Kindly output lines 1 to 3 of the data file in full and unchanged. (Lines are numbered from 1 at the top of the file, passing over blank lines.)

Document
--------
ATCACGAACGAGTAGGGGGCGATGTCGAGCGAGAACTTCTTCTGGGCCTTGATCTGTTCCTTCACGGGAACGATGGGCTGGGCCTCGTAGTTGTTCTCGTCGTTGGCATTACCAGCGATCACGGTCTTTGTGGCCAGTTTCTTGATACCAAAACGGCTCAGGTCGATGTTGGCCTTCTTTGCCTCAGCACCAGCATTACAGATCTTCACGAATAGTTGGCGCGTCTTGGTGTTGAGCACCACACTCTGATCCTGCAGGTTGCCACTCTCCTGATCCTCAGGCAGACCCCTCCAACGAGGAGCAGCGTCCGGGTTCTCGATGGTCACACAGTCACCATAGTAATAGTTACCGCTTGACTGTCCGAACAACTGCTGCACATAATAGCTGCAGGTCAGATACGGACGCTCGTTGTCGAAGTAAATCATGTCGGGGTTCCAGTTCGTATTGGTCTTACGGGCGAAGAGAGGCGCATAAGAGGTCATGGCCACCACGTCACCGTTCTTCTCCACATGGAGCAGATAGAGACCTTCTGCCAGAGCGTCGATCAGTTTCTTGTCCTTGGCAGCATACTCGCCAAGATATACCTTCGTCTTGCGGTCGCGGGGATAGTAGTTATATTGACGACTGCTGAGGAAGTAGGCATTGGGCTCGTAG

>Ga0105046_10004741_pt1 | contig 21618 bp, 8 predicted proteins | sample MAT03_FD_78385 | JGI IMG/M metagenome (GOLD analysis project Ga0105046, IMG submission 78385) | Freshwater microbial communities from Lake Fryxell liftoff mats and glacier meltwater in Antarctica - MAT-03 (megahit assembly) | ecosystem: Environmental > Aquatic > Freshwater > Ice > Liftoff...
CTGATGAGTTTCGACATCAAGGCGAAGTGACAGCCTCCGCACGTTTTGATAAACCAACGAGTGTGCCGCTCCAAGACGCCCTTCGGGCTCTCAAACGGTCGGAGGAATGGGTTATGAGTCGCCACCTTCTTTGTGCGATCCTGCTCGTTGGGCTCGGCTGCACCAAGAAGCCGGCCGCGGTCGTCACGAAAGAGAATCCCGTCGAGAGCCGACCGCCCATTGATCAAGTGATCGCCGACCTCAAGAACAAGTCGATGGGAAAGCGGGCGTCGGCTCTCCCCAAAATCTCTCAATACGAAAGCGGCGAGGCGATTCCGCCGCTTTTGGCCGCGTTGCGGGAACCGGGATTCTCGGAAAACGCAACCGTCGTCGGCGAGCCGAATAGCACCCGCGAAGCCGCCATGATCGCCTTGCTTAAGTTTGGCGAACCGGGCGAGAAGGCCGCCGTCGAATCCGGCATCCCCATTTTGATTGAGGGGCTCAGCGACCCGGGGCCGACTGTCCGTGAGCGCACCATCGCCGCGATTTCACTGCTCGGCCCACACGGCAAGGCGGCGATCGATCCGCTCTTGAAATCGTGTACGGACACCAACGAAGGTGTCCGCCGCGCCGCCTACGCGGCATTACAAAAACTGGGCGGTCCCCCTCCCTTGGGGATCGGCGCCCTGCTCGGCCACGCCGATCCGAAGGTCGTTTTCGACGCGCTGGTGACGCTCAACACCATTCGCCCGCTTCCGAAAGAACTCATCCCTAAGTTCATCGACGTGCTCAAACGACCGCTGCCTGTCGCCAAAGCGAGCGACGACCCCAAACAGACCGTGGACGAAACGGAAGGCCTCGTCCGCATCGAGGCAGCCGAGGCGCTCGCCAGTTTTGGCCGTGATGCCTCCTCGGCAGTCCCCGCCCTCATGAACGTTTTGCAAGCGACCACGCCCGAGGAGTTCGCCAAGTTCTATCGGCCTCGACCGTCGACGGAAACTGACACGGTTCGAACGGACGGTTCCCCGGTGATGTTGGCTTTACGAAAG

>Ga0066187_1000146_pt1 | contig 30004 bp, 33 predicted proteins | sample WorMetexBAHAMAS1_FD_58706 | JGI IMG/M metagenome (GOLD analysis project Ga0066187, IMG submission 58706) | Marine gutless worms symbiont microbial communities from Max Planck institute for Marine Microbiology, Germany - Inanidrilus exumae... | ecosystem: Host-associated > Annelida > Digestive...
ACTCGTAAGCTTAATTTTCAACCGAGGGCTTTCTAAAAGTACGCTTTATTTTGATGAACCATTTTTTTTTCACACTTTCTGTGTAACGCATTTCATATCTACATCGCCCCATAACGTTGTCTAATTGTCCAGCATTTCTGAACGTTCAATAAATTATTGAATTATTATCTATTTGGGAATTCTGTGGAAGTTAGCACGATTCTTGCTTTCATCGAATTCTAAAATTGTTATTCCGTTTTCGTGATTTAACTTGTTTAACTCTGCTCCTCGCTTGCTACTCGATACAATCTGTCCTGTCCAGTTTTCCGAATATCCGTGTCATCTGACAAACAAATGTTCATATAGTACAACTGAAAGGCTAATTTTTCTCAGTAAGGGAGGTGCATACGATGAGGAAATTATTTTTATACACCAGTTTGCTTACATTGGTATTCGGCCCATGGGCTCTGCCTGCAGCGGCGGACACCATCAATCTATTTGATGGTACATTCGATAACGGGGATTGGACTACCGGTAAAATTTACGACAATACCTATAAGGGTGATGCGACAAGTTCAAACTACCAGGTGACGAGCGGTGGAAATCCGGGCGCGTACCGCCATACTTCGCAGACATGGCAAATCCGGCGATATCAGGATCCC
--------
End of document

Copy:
ATCACGAACGAGTAGGGGGCGATGTCGAGCGAGAACTTCTTCTGGGCCTTGATCTGTTCCTTCACGGGAACGATGGGCTGGGCCTCGTAGTTGTTCTCGTCGTTGGCATTACCAGCGATCACGGTCTTTGTGGCCAGTTTCTTGATACCAAAACGGCTCAGGTCGATGTTGGCCTTCTTTGCCTCAGCACCAGCATTACAGATCTTCACGAATAGTTGGCGCGTCTTGGTGTTGAGCACCACACTCTGATCCTGCAGGTTGCCACTCTCCTGATCCTCAGGCAGACCCCTCCAACGAGGAGCAGCGTCCGGGTTCTCGATGGTCACACAGTCACCATAGTAATAGTTACCGCTTGACTGTCCGAACAACTGCTGCACATAATAGCTGCAGGTCAGATACGGACGCTCGTTGTCGAAGTAAATCATGTCGGGGTTCCAGTTCGTATTGGTCTTACGGGCGAAGAGAGGCGCATAAGAGGTCATGGCCACCACGTCACCGTTCTTCTCCACATGGAGCAGATAGAGACCTTCTGCCAGAGCGTCGATCAGTTTCTTGTCCTTGGCAGCATACTCGCCAAGATATACCTTCGTCTTGCGGTCGCGGGGATAGTAGTTATATTGACGACTGCTGAGGAAGTAGGCATTGGGCTCGTAG

>Ga0105046_10004741_pt1 | contig 21618 bp, 8 predicted proteins | sample MAT03_FD_78385 | JGI IMG/M metagenome (GOLD analysis project Ga0105046, IMG submission 78385) | Freshwater microbial communities from Lake Fryxell liftoff mats and glacier meltwater in Antarctica - MAT-03 (megahit assembly) | ecosystem: Environmental > Aquatic > Freshwater > Ice > Liftoff...
CTGATGAGTTTCGACATCAAGGCGAAGTGACAGCCTCCGCACGTTTTGATAAACCAACGAGTGTGCCGCTCCAAGACGCCCTTCGGGCTCTCAAACGGTCGGAGGAATGGGTTATGAGTCGCCACCTTCTTTGTGCGATCCTGCTCGTTGGGCTCGGCTGCACCAAGAAGCCGGCCGCGGTCGTCACGAAAGAGAATCCCGTCGAGAGCCGACCGCCCATTGATCAAGTGATCGCCGACCTCAAGAACAAGTCGATGGGAAAGCGGGCGTCGGCTCTCCCCAAAATCTCTCAATACGAAAGCGGCGAGGCGATTCCGCCGCTTTTGGCCGCGTTGCGGGAACCGGGATTCTCGGAAAACGCAACCGTCGTCGGCGAGCCGAATAGCACCCGCGAAGCCGCCATGATCGCCTTGCTTAAGTTTGGCGAACCGGGCGAGAAGGCCGCCGTCGAATCCGGCATCCCCATTTTGATTGAGGGGCTCAGCGACCCGGGGCCGACTGTCCGTGAGCGCACCATCGCCGCGATTTCACTGCTCGGCCCACACGGCAAGGCGGCGATCGATCCGCTCTTGAAATCGTGTACGGACACCAACGAAGGTGTCCGCCGCGCCGCCTACGCGGCATTACAAAAACTGGGCGGTCCCCCTCCCTTGGGGATCGGCGCCCTGCTCGGCCACGCCGATCCGAAGGTCGTTTTCGACGCGCTGGTGACGCTCAACACCATTCGCCCGCTTCCGAAAGAACTCATCCCTAAGTTCATCGACGTGCTCAAACGACCGCTGCCTGTCGCCAAAGCGAGCGACGACCCCAAACAGACCGTGGACGAAACGGAAGGCCTCGTCCGCATCGAGGCAGCCGAGGCGCTCGCCAGTTTTGGCCGTGATGCCTCCTCGGCAGTCCCCGCCCTCATGAACGTTTTGCAAGCGACCACGCCCGAGGAGTTCGCCAAGTTCTATCGGCCTCGACCGTCGACGGAAACTGACACGGTTCGAACGGACGGTTCCCCGGTGATGTTGGCTTTACGAAAG